Traverse City – What I Hoped to See and What I Saw

(video via NHL_Suomi)

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Now that training camp is fully under way and the first couple of practices have actually taken place, a quick review of the youngsters’ efforts in Michigan might seem like an odd place to revisit. Those who know me realize that nobody has ever accused me of being overly rational. But I digress….

When the baby Carolina Hurricanes announced the roster for their annual trip to Northwestern Michigan, it sparked a number of questions. Some of those questions would hopefully be answered in the affirmative. Others, almost assuredly, would be chalked up as disappointments. More still would fall into the category of “additional information needed”. Applied more directly to the players, there are some guys who gave their futures a boost, who didn’t do anything to hurt themselves, and a few who might have benefitted from staying home.

Let’s focus on the more obvious questions and take it from there.

There are 4 or 5 guys with best shot at potentially making the NHL team and they need to show up as clearly “head and shoulders above” the rest.

Who is on that list? Clearly Haydn Fleury leads this group. Julien Gauthier and Janne Kuokkanen have something that needs proving. Warren Foegele and Nicolas Roy want to elbow their way into the conversation. While some of the other guys might think they are in this group, it is unlikely to be the case.

So what was learned? Few should have questioned whether Fleury looks to be ready for the next level. He is just plain solid. He didn’t try to do too much, but always seemed to be where he was supposed to be, consistently moving the puck quite well. I cannot recall a single time when he got cleanly beaten. There’s probably more of an offensive game to come, but right now he’s using his speed and strength to do, you know, the defensive thing. Of all the players that I watched, he looked the most composed (even during the Chicago shellacking), going about his business without a lot flash. Effective is the word I’d use to describe him.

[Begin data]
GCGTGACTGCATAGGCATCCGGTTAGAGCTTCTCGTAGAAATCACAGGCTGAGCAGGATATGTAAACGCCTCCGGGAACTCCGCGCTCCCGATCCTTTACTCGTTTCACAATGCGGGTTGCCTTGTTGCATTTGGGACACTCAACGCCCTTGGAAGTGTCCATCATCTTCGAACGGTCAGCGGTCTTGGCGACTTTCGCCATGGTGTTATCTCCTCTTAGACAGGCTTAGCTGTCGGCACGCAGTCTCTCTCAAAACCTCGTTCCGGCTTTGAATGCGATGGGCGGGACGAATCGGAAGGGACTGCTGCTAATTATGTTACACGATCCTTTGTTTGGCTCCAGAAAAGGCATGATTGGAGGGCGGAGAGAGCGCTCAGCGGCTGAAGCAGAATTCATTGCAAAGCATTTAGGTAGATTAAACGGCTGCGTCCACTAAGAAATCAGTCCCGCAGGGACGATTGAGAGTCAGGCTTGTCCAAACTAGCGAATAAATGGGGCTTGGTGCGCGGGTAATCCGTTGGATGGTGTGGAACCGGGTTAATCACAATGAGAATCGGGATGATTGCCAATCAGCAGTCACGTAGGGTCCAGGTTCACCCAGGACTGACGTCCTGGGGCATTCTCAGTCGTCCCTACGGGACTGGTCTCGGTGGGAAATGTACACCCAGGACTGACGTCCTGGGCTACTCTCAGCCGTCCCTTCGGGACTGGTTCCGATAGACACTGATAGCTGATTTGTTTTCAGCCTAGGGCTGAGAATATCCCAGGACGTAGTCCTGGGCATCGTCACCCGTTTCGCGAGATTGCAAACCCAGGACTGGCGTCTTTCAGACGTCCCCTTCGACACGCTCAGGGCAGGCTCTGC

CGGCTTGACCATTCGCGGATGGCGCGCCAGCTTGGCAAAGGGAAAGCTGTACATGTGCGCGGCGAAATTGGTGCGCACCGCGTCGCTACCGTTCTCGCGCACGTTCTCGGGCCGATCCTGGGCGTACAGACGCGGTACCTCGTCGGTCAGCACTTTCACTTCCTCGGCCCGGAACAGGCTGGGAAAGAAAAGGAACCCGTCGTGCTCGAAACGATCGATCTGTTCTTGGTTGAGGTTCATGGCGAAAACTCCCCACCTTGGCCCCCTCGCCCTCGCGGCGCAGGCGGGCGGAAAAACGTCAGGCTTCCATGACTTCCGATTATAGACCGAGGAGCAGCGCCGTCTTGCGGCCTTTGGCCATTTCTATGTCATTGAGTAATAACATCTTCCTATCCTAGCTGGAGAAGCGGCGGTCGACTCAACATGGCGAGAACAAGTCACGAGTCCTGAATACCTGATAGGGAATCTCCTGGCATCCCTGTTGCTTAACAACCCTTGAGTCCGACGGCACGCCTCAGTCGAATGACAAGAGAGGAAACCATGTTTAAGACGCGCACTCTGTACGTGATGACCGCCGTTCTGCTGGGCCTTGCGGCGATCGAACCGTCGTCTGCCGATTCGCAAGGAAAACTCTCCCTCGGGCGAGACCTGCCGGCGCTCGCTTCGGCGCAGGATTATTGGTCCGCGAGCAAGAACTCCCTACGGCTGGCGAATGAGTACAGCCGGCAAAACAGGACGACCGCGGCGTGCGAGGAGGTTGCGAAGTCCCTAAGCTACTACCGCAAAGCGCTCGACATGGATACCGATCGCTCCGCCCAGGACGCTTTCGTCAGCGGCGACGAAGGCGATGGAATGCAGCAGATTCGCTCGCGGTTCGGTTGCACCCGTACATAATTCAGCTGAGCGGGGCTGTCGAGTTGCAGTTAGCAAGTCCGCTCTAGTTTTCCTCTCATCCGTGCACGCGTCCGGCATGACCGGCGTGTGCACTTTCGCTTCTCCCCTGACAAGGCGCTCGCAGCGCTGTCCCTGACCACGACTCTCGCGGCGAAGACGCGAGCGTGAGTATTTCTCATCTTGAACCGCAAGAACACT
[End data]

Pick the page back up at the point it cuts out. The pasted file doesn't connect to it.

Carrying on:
Janne Kuokkanen also stood out as potentially being ready. He could probably use a bit more strength, but that shot, and especially that release, is pretty world-class. Something that rarely gets mentioned about his game is his defense. Especially during the game against the junior Rangers, Kuokkanen could be found constantly pestering his man as he brought the puck up ice. A few times this led to errant passes with the play heading back in the good guys’ favor. There’s still some work he can do on his game, but it will be an important camp for him. My guess is that Janne Kuokkanen will be giving notice to the team that he’s just about arrived.

Along those same lines, Nic Roy looked awful good for most of the tournament. His skating appears to continue to advance. While I don’t have the exact stats, he appeared to dominate in the faceoff circle. His defensive game, especially on the penalty kill was likely the most noticeable on the team. Yet, what really stuck out were those buttery hands of his. Mixed with some excellent vision, the big guy made outstanding feeds over and over again. His pass from just below the net setting up Kuokkanen’s one-timer, power play goal against the Rangers was a thing of beauty. His short-handed goal against the kiddie Red Wings showed off his great hands as well. Here’s to hoping he recovers from his concussion none the worse for the wear.

I’ve long been a fan of Warren Foegele and still remain as such. There’s talent there, such great skating, and a willingness to do what it takes to be a pro. That’s a lot to admire. During the tournament, he wasn’t really “quiet” but he didn’t stand out significantly either. Don’t get me wrong, he played very well, especially defensively. Offensively he continues to go to the net and make the non-sexy plays that often lead to very good chances for his teammates. But as other’s have pointed out, he’s “older” for a 1st year pro (Andrew Poturalski also says hello), should be more physically mature, and while his production has been good, he’s not really blown the proverbial doors off. Simply put, I didn’t come away disappointed with his efforts, but I had hoped for more. There’s still a middle six upside to his game, but I think a year in Charlotte will do wonders for him, as well as for….